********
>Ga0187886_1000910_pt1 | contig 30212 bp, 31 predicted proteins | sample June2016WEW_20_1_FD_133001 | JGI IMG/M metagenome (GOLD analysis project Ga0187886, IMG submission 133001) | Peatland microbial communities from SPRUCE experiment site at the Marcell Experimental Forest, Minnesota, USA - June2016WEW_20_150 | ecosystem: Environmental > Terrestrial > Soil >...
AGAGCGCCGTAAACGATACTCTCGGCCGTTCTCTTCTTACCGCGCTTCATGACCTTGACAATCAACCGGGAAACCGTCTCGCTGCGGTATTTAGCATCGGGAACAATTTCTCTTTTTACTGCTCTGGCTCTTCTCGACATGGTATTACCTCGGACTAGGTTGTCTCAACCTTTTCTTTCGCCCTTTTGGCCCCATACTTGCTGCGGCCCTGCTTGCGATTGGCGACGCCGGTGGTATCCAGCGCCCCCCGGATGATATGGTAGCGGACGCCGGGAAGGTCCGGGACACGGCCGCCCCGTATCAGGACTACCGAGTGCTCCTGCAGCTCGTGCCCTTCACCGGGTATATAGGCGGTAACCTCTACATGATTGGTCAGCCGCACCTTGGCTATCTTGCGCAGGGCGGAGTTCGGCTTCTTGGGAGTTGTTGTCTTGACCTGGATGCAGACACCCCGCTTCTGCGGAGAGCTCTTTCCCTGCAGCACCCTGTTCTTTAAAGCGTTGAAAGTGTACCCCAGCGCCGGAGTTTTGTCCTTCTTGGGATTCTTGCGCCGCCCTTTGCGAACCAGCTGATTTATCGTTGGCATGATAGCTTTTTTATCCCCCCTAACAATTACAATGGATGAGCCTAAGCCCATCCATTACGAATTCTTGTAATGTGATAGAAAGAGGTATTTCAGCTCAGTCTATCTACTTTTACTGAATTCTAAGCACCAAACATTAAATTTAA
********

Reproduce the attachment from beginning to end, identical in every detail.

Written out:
>Ga0187886_1000910_pt1 | contig 30212 bp, 31 predicted proteins | sample June2016WEW_20_1_FD_133001 | JGI IMG/M metagenome (GOLD analysis project Ga0187886, IMG submission 133001) | Peatland microbial communities from SPRUCE experiment site at the Marcell Experimental Forest, Minnesota, USA - June2016WEW_20_150 | ecosystem: Environmental > Terrestrial > Soil >...
AGAGCGCCGTAAACGATACTCTCGGCCGTTCTCTTCTTACCGCGCTTCATGACCTTGACAATCAACCGGGAAACCGTCTCGCTGCGGTATTTAGCATCGGGAACAATTTCTCTTTTTACTGCTCTGGCTCTTCTCGACATGGTATTACCTCGGACTAGGTTGTCTCAACCTTTTCTTTCGCCCTTTTGGCCCCATACTTGCTGCGGCCCTGCTTGCGATTGGCGACGCCGGTGGTATCCAGCGCCCCCCGGATGATATGGTAGCGGACGCCGGGAAGGTCCGGGACACGGCCGCCCCGTATCAGGACTACCGAGTGCTCCTGCAGCTCGTGCCCTTCACCGGGTATATAGGCGGTAACCTCTACATGATTGGTCAGCCGCACCTTGGCTATCTTGCGCAGGGCGGAGTTCGGCTTCTTGGGAGTTGTTGTCTTGACCTGGATGCAGACACCCCGCTTCTGCGGAGAGCTCTTTCCCTGCAGCACCCTGTTCTTTAAAGCGTTGAAAGTGTACCCCAGCGCCGGAGTTTTGTCCTTCTTGGGATTCTTGCGCCGCCCTTTGCGAACCAGCTGATTTATCGTTGGCATGATAGCTTTTTTATCCCCCCTAACAATTACAATGGATGAGCCTAAGCCCATCCATTACGAATTCTTGTAATGTGATAGAAAGAGGTATTTCAGCTCAGTCTATCTACTTTTACTGAATTCTAAGCACCAAACATTAAATTTAA